The bane of every English teacher’s existence- essays. Even the most seasoned of teachers can get bogged down with trying to grade them and give meaningful feedback. I have seen and tried several methods. Some great and some lackluster. However, last year I fell in love with 2-point rubrics…..and so did my students! Let me tell you why.
From the Teacher POV
Using 2-point rubrics streamlined my grading. No more hemming and hawing on “Well, they KIND of did it…”. No! You either did or you didn’t master it. This made benchmarks easy and I was up to grading 10 or more essays with feedback in an hour!
To make this work, I took the standards I was working with and broke them down into the smallest possible pieces (think of them as micro learning targets).
For example, here is one standard in my state:
ELAGSE9-10RL2: Determine a theme and/or central idea of text and closely analyze its development over the course of the text, including how it emerges and is shaped and refined by specific details; provide an objective summary of the text.
That is a LOT of things being asked in ONE standard! 1) Theme statement 2) Analyzation of how it was developed 3) An objective summary. However, I could go even deeper with the objective summary and how I know it should be structured as far as length, tone, and number of details required. I could honestly make at least 5 or 6 checkpoints for just this ONE standard.
So, for this ONE standard, I could make several learning targets. Such as:
- theme statement
- specific evidence from the text
- explanation of how the evidence ties to the theme statement.
- summarizing a text
- maintaining objective tone
From this point, I could start with mini lessons to scaffold these learning targets with informal assessments and then culminate in a written piece to conduct a summative assessment using the 2-point rubric. Students can then quickly see which learning target they need to master.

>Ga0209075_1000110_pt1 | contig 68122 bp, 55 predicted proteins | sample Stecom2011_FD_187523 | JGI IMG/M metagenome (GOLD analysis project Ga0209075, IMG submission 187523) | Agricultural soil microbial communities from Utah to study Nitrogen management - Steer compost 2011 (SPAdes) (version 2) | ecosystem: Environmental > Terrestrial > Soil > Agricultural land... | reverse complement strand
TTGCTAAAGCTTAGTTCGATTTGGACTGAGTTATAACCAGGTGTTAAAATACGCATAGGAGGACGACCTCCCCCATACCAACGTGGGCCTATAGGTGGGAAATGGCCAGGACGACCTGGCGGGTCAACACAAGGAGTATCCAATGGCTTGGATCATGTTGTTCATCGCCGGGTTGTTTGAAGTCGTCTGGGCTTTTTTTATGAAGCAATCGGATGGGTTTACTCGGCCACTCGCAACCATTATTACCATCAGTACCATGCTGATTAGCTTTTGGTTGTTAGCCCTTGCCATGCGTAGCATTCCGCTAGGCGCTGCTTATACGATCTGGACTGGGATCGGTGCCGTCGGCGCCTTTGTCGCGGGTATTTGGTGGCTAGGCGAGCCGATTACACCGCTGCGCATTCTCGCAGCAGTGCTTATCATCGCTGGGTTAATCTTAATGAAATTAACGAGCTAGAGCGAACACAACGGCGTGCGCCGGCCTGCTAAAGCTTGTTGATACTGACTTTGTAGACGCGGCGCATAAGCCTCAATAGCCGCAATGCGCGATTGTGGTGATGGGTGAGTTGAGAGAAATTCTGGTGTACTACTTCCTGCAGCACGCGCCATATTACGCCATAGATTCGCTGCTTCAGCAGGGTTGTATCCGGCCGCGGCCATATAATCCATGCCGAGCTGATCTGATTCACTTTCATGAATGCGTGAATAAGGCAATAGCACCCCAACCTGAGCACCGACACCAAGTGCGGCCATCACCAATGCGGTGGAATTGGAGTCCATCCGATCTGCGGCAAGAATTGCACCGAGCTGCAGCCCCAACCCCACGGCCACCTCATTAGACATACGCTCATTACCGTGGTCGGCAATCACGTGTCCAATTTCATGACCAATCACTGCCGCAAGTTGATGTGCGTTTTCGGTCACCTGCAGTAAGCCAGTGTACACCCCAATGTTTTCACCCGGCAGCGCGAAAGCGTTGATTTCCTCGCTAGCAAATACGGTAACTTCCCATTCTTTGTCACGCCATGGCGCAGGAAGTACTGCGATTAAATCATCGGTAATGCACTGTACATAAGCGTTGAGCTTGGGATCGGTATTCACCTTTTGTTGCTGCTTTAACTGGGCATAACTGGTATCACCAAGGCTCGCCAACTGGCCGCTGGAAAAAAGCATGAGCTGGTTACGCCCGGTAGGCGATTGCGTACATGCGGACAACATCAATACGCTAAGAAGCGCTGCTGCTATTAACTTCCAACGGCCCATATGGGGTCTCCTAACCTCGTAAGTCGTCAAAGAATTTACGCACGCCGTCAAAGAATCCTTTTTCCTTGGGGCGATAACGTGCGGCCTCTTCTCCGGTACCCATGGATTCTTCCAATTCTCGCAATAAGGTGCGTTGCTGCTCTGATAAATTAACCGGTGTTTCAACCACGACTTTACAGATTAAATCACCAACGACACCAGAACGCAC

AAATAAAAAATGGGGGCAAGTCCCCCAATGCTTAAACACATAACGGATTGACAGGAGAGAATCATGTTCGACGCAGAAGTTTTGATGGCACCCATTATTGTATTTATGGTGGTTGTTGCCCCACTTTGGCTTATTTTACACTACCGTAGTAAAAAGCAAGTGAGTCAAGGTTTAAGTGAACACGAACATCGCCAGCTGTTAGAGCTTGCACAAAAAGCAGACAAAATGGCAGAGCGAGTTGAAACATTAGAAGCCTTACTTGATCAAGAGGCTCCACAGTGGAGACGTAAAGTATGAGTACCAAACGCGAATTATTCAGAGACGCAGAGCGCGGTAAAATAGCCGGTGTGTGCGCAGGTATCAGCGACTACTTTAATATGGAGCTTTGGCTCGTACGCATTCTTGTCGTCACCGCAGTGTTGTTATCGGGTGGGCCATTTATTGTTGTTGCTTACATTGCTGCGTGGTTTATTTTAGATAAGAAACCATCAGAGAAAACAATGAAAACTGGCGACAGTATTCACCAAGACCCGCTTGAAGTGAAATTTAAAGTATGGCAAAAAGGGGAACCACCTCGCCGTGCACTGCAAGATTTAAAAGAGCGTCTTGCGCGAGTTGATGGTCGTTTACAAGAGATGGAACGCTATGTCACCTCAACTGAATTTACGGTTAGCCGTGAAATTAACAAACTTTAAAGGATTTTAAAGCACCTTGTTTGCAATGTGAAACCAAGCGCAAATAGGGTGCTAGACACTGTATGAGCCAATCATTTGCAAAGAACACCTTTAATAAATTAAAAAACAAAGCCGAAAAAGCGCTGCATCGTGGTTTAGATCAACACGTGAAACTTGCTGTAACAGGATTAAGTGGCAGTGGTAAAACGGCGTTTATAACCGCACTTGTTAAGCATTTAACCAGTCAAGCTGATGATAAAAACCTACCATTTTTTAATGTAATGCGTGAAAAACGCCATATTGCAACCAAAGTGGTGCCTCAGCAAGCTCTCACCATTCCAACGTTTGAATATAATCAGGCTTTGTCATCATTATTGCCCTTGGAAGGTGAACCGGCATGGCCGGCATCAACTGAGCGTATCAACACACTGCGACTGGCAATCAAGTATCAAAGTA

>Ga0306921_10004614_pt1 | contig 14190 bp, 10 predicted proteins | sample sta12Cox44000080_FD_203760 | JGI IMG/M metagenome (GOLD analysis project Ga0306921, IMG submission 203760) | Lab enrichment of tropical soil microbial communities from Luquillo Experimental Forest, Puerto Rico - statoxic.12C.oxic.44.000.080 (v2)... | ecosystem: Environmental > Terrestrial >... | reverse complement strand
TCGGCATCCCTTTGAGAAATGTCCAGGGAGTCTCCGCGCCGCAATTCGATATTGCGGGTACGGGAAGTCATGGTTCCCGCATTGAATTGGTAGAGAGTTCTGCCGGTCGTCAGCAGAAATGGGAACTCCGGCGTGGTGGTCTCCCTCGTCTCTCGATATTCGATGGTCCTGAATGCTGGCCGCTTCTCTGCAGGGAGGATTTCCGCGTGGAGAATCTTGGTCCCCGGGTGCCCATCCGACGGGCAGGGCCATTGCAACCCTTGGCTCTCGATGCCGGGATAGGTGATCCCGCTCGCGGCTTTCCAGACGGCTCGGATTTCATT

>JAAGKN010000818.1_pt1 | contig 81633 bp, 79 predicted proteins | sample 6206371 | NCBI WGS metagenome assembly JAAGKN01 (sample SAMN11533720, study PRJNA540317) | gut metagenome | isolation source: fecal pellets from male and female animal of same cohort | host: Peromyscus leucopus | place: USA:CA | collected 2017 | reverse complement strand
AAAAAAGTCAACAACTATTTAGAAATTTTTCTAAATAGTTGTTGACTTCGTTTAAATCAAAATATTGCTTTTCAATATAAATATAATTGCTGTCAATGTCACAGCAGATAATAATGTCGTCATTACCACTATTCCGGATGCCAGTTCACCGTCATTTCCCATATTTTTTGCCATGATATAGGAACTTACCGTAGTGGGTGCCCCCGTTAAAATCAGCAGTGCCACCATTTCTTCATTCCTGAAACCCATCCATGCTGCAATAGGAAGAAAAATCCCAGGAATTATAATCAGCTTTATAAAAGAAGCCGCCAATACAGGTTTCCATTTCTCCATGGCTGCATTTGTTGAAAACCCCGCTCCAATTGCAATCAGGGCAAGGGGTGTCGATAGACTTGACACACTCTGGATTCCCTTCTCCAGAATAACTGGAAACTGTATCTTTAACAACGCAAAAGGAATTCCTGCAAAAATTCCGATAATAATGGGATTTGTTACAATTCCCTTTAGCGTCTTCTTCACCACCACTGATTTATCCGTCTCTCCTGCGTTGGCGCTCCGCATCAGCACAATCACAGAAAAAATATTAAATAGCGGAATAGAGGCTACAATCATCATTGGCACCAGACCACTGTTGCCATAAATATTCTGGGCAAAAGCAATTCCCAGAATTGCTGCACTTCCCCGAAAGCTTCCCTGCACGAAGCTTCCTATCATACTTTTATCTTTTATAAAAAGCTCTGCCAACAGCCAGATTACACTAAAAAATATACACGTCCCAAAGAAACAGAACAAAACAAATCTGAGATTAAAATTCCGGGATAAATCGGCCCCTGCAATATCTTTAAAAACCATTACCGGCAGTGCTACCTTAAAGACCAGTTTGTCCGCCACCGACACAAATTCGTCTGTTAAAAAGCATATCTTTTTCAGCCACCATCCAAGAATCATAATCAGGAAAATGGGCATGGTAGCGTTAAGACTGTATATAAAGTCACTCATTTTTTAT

From the Student Standpoint
It helps students to hone in on what they did well and specifically what they still need to work on. No more ambiguity of “Well, you KIND of got there, but….”. Kids need specifics. “Yes, you nailed the theme statement, but you lacked sufficient evidence. So, go back and find specific evidence.” Nothing ambiguous about that!
This way students also spend more time working on areas that they need to instead of constantly feeling like they’re doing busy work with skills they already understand and have mastered.
Once I moved to this style of grading, my students’ writing vastly improved. Because I was grading so quickly, it left more time to verbally conference about their skills. These conferences went far better than just giving back a paper with lots of written notes that most won’t pay attention to and learn from.
One fantastic way you can also approach this is with small group conferences. You can quickly see a specific learning target that several students still need help with and group them. This way, you can rotate through the groups with targeted mini lessons and practices. They can also work together and learn from each other while mastering the target.
Try It Out!
If this sounds like something you’d like to experience, I’d love for you to give it a try! Want a sample 2-point argumentative writing rubric for FREE? Click here!
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